It should be apparent from this brief review that the reasons for the paucity of Charter cases and Program applications raising racial equality issues are complex. The various barriers to mounting such litigation are deeply entrenched in the sociolegal fabric. Within this context, the Program's capacity to foster such litigation is very limited. However, this should not be cause for despair. By taking up the challenge to articulate racial equality issues at every opportunity through the strategies I have suggested, the Program can interrupt the silence about racism that is the norm in Canada. Making racism visible in multiple ways and on multiple occasions provides the context necessary to enable us to develop an effective and inclusive vision of racial equality.
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Critique of Antidiscrimination Doctrine, Feminist Theory and Antiracist Politics." University of
Chicago Legal Forum [ 1989], 139
Duclos (Iyer), Nitya. 1992. " A Remedy for the Nineties: Schachter v. R. and Haig & Birch v.Canada." Constitutional Forum 4:1, 22------------
1993. "Disappearing Women: Racial Minority Women in Human Rights Cases."
Canadian Joumal of Women and the Law 6:1, 25
Iyer, Nitya. 1993. "Categorical Denials: Equality Rights and the Shaping of Social Identity."
Queen's Law Joumal 19, 179
Kline, Marlee. 1994. "The Colour of Law: Ideological Representations of First Nations Discourse."
Social & Legal Studies 3:4,451
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Importance to Ethnocultural and Visible Minority Community Organizations TRI994-2e. Ottawa:
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Young, Donna. 1992. The Handling of Race Discrimination Complaints at the Ontario Human
Rights Commission. Toronto: Ontario Human Rights Commission
1 I use "race" in the broadest possible sense, including colour, ethnicity, national or ethnic origin, culture and ancestry. I put the term in quotation marks because I want to remind readers that it is very much a constructed category: at different times and places, different groups are racialized that is, they are perceived by the dominant society to comprise different "races."
2 The Report prepared in 1994 by Patricia File for the Minority Rights
Advocacy Council, Gaps in Obtaining Justice: A Study of Justice Issues
of Importance to Ethnocultural and Visible Minority Community
Organizations, TRI994-2e (hereafter "MARC 1994") catalogues the
diversity of experiences of racism within the Canadian justice system.
3 R. v. Smith (1993) 84 C.C.C. (3d) 221 (N.S.S.C. App. Div.)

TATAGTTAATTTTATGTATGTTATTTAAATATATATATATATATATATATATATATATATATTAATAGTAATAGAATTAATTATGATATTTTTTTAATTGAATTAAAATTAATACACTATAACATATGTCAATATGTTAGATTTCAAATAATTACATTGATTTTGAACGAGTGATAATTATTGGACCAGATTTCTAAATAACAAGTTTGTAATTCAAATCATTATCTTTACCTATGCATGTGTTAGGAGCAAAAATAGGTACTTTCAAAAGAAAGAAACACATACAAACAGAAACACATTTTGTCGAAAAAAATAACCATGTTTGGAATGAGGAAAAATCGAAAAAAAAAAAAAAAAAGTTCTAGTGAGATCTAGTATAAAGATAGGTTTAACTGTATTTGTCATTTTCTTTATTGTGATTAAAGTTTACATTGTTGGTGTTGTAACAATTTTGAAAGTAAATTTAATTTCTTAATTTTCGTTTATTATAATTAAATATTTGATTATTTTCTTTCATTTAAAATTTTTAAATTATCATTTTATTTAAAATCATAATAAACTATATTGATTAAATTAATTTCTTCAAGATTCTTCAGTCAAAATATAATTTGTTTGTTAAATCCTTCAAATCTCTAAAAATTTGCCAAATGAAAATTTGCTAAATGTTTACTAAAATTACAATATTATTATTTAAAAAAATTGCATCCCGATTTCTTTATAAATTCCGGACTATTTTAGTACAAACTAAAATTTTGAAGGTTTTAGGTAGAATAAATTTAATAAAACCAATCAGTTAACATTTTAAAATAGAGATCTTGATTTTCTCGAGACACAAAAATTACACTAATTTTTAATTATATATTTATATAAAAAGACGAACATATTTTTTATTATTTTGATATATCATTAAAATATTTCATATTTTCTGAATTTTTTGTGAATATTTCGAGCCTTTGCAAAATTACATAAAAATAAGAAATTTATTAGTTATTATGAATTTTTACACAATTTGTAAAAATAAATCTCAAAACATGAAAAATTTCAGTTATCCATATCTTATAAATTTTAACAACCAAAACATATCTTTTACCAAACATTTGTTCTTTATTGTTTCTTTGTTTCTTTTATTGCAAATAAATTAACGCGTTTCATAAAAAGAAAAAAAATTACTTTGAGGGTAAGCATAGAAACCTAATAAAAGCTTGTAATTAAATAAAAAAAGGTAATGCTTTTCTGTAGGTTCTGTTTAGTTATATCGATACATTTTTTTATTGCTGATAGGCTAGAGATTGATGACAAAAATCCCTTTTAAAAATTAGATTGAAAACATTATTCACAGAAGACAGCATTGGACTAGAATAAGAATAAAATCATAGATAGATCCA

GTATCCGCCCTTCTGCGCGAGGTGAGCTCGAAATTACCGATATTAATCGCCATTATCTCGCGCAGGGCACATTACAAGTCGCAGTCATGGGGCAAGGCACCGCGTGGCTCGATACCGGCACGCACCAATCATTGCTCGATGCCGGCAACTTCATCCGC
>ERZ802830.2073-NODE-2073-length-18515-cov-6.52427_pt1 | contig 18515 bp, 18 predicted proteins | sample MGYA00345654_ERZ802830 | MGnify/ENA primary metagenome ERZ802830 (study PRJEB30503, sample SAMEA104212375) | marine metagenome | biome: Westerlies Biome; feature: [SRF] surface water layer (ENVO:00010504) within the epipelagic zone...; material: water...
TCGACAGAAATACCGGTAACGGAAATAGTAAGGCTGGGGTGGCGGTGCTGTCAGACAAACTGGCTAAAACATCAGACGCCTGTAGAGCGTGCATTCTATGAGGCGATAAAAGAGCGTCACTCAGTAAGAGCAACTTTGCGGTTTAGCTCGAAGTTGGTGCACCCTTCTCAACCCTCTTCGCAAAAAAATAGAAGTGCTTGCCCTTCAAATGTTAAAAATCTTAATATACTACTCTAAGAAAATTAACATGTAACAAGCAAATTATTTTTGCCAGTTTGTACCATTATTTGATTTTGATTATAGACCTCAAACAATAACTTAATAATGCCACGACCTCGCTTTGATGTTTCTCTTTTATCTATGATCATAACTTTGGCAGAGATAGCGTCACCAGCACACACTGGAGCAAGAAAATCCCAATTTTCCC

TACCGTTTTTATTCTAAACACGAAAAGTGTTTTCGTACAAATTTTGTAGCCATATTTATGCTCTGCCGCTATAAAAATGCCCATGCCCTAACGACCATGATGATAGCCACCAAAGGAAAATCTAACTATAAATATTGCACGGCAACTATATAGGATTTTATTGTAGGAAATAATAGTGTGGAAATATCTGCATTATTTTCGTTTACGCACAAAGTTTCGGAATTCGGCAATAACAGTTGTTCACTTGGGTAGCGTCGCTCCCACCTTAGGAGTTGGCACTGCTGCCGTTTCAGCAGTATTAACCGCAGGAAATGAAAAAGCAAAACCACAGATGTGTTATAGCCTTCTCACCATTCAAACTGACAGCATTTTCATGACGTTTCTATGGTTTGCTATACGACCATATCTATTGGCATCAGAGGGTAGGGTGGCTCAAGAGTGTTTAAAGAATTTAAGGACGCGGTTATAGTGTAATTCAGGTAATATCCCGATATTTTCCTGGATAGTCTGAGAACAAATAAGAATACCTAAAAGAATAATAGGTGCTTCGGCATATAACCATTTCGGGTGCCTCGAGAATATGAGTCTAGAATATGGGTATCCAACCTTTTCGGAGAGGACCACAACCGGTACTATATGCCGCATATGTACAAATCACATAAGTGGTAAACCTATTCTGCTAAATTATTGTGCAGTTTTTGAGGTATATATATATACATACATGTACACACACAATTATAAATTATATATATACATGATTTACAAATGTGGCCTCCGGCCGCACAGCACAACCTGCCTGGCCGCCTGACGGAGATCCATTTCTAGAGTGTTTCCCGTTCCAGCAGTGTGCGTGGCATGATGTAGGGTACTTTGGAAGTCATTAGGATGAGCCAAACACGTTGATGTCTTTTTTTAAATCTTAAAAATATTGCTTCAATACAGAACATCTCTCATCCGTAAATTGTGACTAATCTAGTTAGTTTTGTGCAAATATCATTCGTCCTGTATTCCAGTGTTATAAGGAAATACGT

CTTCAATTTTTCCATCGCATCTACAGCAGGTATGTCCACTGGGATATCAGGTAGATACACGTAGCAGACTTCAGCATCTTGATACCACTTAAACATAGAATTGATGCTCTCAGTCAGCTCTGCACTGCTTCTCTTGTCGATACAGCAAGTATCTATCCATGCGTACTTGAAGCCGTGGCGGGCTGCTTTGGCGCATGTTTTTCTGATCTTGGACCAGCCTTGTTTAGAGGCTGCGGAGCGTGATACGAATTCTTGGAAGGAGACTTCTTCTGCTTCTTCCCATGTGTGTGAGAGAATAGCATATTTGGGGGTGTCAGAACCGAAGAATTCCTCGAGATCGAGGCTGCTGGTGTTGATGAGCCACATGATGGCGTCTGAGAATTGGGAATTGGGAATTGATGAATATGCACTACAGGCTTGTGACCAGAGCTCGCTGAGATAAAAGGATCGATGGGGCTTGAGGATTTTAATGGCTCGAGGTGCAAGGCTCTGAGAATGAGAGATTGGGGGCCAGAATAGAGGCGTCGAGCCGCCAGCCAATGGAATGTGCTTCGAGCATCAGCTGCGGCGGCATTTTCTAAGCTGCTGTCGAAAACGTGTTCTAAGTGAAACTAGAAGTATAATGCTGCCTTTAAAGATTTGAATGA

4 M.K.S. and J.D. v. Nova Scotia (Minister of Community Services) (1988) 86 N.S.R. (2d) 209 (Co. Ct.); aff'd 88 N.S.R. (2d)418 (N.S.S.C. App. Div.)
5 Crowe v. Canada(1993) F.T.R. 177
6 Canadian Council of Churches v. Canada (Minister of Employment and Immigration  1 S.C.R. 236
7 McKinney v. University of Guelph  3 S.C.R. 229
8 Native Women's Association of Canada v. Canada (1992) 95 D.L.R. (4th) 106 (F.C.A.)
9 Dartmouth/Halifax Regional Housing Authority v. Sparks (1993), 101 D.L.R. (4th) 224 (N.S.S.C. App. Div.)
10 Schachter v. Canada  2 S.C.R. 679. For an elaboration of this criticism, see Duclos 1992.
11 Andrews v. Law Society of British Columbia [ 1989] 1 S.C.R. 143
12 Eldridge v. British Columbia (1995), 125 D.L.R. (4th) 323 (B.C.C.A.); leave to appeal to S.C.C. filed.
13 Gould v. Yukon Order of Pioneers (1993) (1993) 79 B.C.L.R. (2d) 14 (Yuk. Terr. C.A.); leave to appeal to S.C.C. granted 1994) 89 B.C.L.R. (2d) xxxiii.
14 Since Gould was argued before the Supreme Court of Canada in October, 1995, the Court will soon have an opportunity to clarify its approach to equality, albeit in the context of a human rights, rather than a Charter, case.
15 Supra, note 3.
16 R. v Nepoose (1991) 85 Alta. L.R. (2d) 18 (Q.B.)
17 -R. v. Yooya (1994) 26 Sask. R. I (Q.B.)
18 R. v. Parks (1993) 15 O.R. (3d) 324 (Ont. C.A.)
19 Canada (Attorney-General) v. Mossop [19931 1 S.C.R. 554
20 Supra, note 4.
21 Supra, note 5.
22 Fletcher Challenge Canada Ltd. v. British Columbia (Council of Human Rights) & Grewal (1992) 18 C.H.R.R. D/422 (B.C.S.C.)
23 Supra note I 1.
24 Weatherall v. Canada; Conway v. Canada  2 S.C.R. 872.
25 Supra, note 9.
26 Native Women's Association of Canada, supra, note 8 at 177.
27 Supra, note 22.
28 Supra, note 4.
29 Supra, note 5.
30 Smith, supra, note 3.
31 Crowe, supra, note 5.
32 M.K.S., supra, note 4.
33 Symes v. Canada (1993), 1 10 D.L.R. (4th) 470 (S.C.C.)
34 Bill C-31 was enacted as An Act to Amend the Indian Act. S.C. 1985, c. 27. The provision which has aroused the most controversy is s. 4.